Review: Jurassic Park: The Game

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I fondly remember reading the Michael Crichton novel Jurassic Park during my sophomore year in high school.  At the time it was a novel that opened my mind to contemporary fiction, chaos theory, and rekindled my childhood love of dinosaurs.  As a kid, who didn’t love dinosaurs?  The idea of being able to genetically recreate ancient lizards and put them on display as a sort of zoo/amusement park made the little kid inside me giddy.  Upon reading the horrors that transpire due to human greed, lack of understanding, and unintentional consequences, I’m happy that dinosaurs are indeed an ancient relic of Earth and not in fact a modern amusement park.

Obviously the fascination of a dino amusement park has caught the attention of the world over as the book spawned three movies and several video games. The current franchise owners have spared no expense to capitulate the growth of the series, as evident by the Jurassic Park Trilogy recently being released on DVD and Blu-ray, as well as the new Telltale game, Jurassic Park: The Game.  Instead of continuing the story at the end of the third movie, the latest from Telltale Games pits the story alongside the events of the original movie.

The game starts off focusing on Nima, a mercenary hired to meet up with Nedry (the greedy nerd who basically was the reason the whole island spiraled into chaos in the first place) to retrieve the shaving cream canister filled with dinosaur embryos.  To grab the player’s attention, Nima’s tale begins in the middle, after things have already gone horribly wrong, and she struggles to get through a dark, rain-soaked, dinosaur-filled jungle.  Cut to Gerry Harding, one of the vets on the island, and his young teen daughter, Jess, who is visiting as a sort of “tough love” trip to scare her out of the lying and stealing lifestyle that she has started down.

Let me stop for a minute.  If for a minute, such an island actually existed, where dinosaurs were living, and I happened to work on it, I can without a doubt say there is no way EVER that I would bring my kids on a “bring your kid to work day” sort of event.  All of the employees of InGen (the company behind the Jurassic Park amusement park) have hinted at seeing brutal deaths at the hands of dinosaurs.  There is no doubt in my mind that bringing a kid to the island is just a disaster waiting to happen.  Of course this sort of parent child tension is employed for storytelling, but as a parent in the real world, I would never let it happen.  Okay, back to the review.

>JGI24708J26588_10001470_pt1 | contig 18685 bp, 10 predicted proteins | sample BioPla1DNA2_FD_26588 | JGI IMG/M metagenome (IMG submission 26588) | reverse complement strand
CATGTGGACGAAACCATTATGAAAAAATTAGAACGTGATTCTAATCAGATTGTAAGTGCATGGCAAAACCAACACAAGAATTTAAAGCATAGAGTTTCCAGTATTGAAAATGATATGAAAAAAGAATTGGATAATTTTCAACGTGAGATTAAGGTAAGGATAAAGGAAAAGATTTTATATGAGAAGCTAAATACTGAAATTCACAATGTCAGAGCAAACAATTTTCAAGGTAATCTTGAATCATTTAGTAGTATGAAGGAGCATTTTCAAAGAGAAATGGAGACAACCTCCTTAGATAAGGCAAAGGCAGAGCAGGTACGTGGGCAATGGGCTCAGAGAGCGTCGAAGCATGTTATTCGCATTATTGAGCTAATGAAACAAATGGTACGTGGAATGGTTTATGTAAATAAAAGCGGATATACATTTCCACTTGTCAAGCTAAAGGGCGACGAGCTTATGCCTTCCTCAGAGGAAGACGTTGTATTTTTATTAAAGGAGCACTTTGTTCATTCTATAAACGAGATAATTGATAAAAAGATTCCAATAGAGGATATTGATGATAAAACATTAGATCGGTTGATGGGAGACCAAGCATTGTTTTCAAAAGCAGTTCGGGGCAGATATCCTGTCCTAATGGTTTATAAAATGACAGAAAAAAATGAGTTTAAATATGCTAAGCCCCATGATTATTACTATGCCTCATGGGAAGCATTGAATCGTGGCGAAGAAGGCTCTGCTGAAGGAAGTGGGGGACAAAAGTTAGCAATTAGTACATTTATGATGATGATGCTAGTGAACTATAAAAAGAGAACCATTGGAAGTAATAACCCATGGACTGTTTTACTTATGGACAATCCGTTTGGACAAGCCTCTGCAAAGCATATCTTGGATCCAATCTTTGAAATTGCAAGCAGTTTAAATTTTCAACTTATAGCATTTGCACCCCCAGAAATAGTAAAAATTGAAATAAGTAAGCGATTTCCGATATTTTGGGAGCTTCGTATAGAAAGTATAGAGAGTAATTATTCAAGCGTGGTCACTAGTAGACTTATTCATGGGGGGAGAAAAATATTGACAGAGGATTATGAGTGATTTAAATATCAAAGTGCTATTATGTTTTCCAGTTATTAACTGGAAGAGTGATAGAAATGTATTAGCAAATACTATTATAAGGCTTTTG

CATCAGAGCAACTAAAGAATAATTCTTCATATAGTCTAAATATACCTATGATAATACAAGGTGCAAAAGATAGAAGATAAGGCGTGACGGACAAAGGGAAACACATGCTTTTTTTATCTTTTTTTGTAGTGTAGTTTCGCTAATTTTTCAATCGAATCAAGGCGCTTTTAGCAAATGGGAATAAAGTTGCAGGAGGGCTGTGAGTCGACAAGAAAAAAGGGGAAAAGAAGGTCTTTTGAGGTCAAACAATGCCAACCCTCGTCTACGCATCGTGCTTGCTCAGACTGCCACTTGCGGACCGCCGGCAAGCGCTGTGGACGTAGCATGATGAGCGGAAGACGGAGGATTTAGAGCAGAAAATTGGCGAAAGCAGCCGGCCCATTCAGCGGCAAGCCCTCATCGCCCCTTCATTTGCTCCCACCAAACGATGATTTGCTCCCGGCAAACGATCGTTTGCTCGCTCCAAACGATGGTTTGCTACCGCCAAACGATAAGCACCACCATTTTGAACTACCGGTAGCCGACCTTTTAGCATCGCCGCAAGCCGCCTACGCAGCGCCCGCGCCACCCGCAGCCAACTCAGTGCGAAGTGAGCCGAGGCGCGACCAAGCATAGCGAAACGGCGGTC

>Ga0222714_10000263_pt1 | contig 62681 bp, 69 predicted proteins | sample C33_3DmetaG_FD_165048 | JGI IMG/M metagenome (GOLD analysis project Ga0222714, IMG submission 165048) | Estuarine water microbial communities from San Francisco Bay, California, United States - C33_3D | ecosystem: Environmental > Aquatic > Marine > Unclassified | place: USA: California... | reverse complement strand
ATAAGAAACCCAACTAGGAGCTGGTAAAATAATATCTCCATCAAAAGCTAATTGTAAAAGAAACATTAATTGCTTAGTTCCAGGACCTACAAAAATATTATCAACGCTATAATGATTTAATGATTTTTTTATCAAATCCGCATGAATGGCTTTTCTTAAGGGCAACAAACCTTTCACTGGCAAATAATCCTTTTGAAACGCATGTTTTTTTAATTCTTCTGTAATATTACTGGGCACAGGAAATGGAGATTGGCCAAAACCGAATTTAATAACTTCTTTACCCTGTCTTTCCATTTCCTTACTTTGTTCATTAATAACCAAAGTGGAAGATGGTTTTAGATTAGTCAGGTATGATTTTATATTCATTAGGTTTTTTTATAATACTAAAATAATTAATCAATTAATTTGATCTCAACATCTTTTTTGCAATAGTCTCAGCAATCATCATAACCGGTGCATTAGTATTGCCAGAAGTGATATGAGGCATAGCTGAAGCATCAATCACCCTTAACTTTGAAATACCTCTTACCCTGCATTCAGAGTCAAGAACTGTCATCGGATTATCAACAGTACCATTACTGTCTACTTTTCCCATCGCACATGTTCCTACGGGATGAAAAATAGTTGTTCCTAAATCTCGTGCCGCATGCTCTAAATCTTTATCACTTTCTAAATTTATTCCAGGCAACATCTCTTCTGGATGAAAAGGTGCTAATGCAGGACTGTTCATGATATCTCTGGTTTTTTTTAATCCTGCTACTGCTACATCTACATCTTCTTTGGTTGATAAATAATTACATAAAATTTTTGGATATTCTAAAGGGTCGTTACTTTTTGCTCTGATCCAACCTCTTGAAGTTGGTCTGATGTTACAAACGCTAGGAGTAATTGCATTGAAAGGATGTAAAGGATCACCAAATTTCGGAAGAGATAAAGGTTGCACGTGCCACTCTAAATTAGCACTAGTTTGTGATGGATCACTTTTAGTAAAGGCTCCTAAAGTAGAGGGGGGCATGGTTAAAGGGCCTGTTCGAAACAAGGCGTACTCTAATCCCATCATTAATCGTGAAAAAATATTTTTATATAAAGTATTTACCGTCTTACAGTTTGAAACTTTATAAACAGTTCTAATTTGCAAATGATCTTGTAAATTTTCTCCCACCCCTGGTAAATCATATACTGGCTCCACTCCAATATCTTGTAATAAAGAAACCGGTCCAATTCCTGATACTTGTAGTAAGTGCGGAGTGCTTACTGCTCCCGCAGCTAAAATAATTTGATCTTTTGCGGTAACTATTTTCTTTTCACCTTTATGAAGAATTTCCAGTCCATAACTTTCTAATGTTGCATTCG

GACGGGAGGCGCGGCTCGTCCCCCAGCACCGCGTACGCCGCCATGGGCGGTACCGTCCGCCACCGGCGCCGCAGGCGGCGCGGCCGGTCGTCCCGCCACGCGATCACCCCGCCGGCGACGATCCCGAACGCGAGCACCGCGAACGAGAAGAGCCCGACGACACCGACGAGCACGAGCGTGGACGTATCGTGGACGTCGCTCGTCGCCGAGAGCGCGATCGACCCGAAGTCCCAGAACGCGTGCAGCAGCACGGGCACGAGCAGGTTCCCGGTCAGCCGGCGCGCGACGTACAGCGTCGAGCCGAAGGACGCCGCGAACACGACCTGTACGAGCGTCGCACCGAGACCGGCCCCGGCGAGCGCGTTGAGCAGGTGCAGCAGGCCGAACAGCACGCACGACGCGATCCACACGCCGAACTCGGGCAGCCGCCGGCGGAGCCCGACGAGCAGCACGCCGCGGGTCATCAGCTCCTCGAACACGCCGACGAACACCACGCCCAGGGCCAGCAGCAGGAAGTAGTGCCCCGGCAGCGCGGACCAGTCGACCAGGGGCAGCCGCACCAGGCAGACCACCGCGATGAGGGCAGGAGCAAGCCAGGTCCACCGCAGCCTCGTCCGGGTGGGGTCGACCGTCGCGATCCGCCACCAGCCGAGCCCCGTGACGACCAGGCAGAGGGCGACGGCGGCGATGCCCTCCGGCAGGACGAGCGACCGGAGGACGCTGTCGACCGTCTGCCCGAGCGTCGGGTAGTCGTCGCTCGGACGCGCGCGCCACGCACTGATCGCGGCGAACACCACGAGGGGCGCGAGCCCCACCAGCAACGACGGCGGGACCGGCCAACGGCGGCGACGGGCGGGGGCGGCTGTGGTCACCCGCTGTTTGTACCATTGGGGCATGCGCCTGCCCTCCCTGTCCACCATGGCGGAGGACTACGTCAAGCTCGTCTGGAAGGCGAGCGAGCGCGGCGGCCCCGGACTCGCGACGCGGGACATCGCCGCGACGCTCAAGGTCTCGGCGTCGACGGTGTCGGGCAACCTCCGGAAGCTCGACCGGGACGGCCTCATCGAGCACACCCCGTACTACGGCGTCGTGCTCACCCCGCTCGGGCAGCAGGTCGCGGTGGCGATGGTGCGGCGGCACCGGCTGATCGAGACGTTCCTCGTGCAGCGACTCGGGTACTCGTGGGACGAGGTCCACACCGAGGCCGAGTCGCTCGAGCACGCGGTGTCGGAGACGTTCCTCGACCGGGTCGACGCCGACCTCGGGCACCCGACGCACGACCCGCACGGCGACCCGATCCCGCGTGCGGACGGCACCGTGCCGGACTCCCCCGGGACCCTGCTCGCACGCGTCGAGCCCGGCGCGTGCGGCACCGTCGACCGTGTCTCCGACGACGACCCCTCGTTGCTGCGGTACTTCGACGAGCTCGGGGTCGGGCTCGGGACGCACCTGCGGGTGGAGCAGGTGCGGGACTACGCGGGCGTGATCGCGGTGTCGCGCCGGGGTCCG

Events collide to bring Nima and Harding and his daughter together, grudgingly working as a team to try and find a way to radio for help once they realize that the rest of the island has evacuated during the storm which raged at the beginning of the game.  Add to the mix a couple of commandos hired by InGen to find Harding as well as one additional scientist trapped on the island, and Telltale has a soup of characters stewing and bubbling away ready to expand on the original Crichton story.  Tensions rise between the commandos and Nima (an obvious non-InGen employee) about a partially alluded to past. Harding wants to be a dad to his daughter, Jess, even though he is never around.  Sorkin, the scientist that the commandos were sent to rescue, has a past that foreshadows her actions toward the later half of the game.  The final component to the volatile mix of a story is the reason why anyone would play the game, and that is of course, the dinosaurs.  T-Rex, velociraptors, dilophosaurus, as well as a few new surprises, grace the game to add peril and humor and tell a tale that is worthy of being a true sequel to the first movie.